People, Place, and Culture

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People

The overall population in the area is approximately 82% all or part Alaska Native. Approximately 50% of the population is under 18 years old. The area is considered one of the poorest in Alaska with the lowest per capita income in the United States. Many of the people continue to practice a traditional subsistence lifestyle.

Place

Bethel is a town of approximately 6,400 people (based on 2017 Census review) in western Alaska, located on the Yukon Kuskokwim Delta about 400 miles west of Anchorage. The Yukon Kuskokwim Health Corporation (YKHC) serves approximately 28,000 people spread across an area roughly the size of Oregon. There are no roads connecting the 56 rural communities of the area that range in size from 25 to over 1,000 persons each.

From the villages, Bethel is only accessible by airplane, boat, and (in winter) snowmobiles (known in the area as snow go’s or snow machines) and four wheelers. Cars often use the frozen rivers as roads during winter. During spring, summer and fall seasons, large shipments (of vehicles, household items like furniture and other commercial goods) are brought into the area by barge. Year-round air cargo companies offer transportation of larger, bulk shipments as well.

Traditionally, the people living in the area lived as nomadic hunters and fishermen. Today, they live in modern-like houses and apartments. Houses are built off the ground due to the poor foundation permafrost provides. Multiple extended family members live in each house. Many homes still use honey buckets for toileting and collect snow/rainwater. Many also have wood burning stoves as their primary heat source in the winter. Wooden boardwalks provide areas for pedestrians, bikes, and four wheelers to ride rather than dirt or paved roads.

Bethel has many businesses, restaurants, and churches. There are 2 general stores, several convenience stores, a post office, 3 banks, a farmer’s market, a library, a fitness center, and cultural center. Most mail is delivered to p. o. boxes at the post office with UPS service delivering packages to doorsteps.

Maps

Click to download service area maps of Bethel and the Yukon-Kuskokwim Delta Region

Culture

The region is home to three cultures – Yup’ik, Cup’ik, and Athabascan. Yup’ik means “real person.” Traditionally, Yup’ik have lived throughout the region; Cup’ik call Nunivak Island and coastal villages home; and Athabascans have resided along the Yukon River and interior villages. The Yup’ik language is the first language of more than 14,000 men, women, and children in our area, making it the most widely spoken Alaska Native language today.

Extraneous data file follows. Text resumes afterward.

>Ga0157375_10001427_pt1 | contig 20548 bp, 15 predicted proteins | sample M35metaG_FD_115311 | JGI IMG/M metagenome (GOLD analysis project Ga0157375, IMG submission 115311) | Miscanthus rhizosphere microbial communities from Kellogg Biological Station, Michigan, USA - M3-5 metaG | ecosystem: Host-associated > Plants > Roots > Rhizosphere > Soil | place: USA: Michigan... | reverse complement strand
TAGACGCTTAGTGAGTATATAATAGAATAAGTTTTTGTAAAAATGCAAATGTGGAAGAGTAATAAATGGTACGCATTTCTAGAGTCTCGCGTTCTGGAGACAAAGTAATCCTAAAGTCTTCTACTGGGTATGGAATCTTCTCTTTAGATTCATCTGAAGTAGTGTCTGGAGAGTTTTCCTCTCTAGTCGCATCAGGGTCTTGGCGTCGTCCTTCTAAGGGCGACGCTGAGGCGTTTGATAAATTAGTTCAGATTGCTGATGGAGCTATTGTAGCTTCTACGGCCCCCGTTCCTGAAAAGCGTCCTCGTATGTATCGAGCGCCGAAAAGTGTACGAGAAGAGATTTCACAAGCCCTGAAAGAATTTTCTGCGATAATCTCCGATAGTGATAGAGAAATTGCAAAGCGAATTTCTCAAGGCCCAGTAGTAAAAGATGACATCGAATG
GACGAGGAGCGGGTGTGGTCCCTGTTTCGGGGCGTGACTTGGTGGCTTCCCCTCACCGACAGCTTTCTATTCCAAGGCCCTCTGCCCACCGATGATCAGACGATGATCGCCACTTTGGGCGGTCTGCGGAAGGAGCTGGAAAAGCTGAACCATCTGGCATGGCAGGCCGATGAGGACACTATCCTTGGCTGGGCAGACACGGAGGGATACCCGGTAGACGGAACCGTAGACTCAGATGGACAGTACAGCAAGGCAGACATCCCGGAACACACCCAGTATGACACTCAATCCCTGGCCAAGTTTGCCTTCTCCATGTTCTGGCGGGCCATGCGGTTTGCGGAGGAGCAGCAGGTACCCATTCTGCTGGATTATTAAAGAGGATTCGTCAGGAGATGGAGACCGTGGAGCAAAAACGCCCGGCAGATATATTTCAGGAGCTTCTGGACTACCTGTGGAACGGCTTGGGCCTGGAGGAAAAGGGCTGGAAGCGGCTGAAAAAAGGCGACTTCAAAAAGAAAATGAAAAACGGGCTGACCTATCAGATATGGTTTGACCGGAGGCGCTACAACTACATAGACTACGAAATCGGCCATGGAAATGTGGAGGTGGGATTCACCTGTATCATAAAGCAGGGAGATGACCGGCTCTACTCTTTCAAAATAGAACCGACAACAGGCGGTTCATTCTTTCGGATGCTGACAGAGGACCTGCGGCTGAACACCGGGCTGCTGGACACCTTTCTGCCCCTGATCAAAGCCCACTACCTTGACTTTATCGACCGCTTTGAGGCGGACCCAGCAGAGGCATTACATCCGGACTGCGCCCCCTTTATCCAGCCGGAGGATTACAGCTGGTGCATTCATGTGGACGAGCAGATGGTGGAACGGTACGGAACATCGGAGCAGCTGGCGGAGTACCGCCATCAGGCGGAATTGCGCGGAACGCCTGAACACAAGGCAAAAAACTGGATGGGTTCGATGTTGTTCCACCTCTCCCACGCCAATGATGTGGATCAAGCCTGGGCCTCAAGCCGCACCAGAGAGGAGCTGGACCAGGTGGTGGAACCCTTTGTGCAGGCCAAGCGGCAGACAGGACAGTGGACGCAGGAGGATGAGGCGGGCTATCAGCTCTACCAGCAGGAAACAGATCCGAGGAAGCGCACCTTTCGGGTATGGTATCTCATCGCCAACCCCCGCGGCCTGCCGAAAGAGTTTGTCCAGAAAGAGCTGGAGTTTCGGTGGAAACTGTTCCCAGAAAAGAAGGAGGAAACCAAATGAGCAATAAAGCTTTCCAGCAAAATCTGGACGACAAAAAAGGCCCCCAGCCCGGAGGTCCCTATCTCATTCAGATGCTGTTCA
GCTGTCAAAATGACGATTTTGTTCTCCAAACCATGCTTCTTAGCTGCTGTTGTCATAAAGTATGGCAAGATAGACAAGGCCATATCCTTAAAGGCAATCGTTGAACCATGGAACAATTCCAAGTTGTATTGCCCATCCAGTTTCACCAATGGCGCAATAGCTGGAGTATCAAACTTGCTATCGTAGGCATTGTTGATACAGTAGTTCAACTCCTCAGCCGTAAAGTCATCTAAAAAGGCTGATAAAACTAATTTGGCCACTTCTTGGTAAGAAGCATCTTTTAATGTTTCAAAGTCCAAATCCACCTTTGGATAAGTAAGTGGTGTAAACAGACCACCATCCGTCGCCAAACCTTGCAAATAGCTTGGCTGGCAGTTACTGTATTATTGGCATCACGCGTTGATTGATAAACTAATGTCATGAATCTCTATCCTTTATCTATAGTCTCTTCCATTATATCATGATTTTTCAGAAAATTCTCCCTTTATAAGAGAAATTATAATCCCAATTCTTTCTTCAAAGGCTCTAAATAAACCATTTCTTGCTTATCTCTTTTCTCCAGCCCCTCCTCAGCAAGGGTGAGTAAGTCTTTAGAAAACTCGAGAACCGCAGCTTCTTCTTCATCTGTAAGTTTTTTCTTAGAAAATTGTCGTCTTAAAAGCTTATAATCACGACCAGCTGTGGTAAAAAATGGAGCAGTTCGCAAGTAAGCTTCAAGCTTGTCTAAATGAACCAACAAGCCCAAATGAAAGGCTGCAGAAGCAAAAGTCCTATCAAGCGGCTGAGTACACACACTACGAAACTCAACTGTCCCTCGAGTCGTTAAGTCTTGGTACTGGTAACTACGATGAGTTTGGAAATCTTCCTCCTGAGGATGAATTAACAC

Subsistence is important to the traditions of the people of this area. Spring and Summer subsistence includes drift netting for salmon that is cut, hung, dried, smoked, and jarred for eating throughout the year; berry picking used predominantly in akutaq (eskimo ice cream); collecting bird eggs from the tundra; and collecting greens. Fall and winter subsistence includes hunting for caribou and moose and ice fishing.

Many of the people have maintained a strong cultural identity by keeping alive many of the traditional craft making skills including basket weaving, skin sewing, ivory and bone carving, beading, and qiviut (musk ox fur) knitting. They also enjoy traditional dancing, which they share with the Bethel community and all visitors during the spring dance festival, Cama-i.

“Eskimo,” is it offensive? It depends on who you ask. Some consider it insulting while others will use it themselves. It is not a Native Alaskan word, but thought to have come from a non-Native word for “eaters of raw flesh,” or “snowshoe lacers.”

Clothing is modern with people wearing jeans and tee-shirts. Quspuks are a traditional hooded tunic-length shirt with a large front pocket often worn for special occasions (such as the Cama’i Dance Festival) with jeans and occasionally mukluks (fur boots) and headdresses, but is not uncommon to be worn on a day to day basis.

Storytelling is very important to the culture, along with Yup’ik lore. People of the area will talk of the little people that live in the tundra who are mischief and try to lure people out in the winter to freeze. There are also stories of Hairy Man (the local big foot) sightings that are written about in the local newspaper.

Cultural Pearls

  • slightly raised eyebrows means yes
  • eye contact can be seen as a sign of disrespect
  • respect for elders is important
  • ”poor” is a slang equivalent to the American “that sucks”
  • Breakup – when the river ice breaks up in Spring with an impromptu free hotdog and “festival” occuring at the seawall
  • ”Lower 48” – said in reference to the contiguous 48 states

Father Michael Oleksa

Father Michael Oleksa, Ph.D., was born in Allentown, Pennsylvania. He came to Alaska in 1970 from St. Vladimir's Seminary in New York at the invitation of the Alutiiq village of Old Harbor on Kodiak Island. Over the next three decades he served as a Russian Orthodox priest in over a dozen Alaska Native villages. Dr. Oleksa is a storyteller who seeks to foster greater understanding across boundaries of race and culture. Father Oleksa is a leader in the development of cross-cultural education in Alaska, an educator of Alaskan teachers, and a student of Alaska Native languages and cultures. Check out these videos.

Calricaraq

Calricaraq graphic.jpg

Review this presentation for an overview of Calricaraq, a program to strengthen families and prevent suicide by reaffirming the traditional Yup'ik way of understanding the world and our place in its cycles.

Link to article about Rose Domnick and Calricaraq

Yup'ik Language Common Phrases

Click the Yup'ik word in italics to hear the pronunciation

KYUK – the regions public media radio station

The Delta Discovery – local newspaper published weekly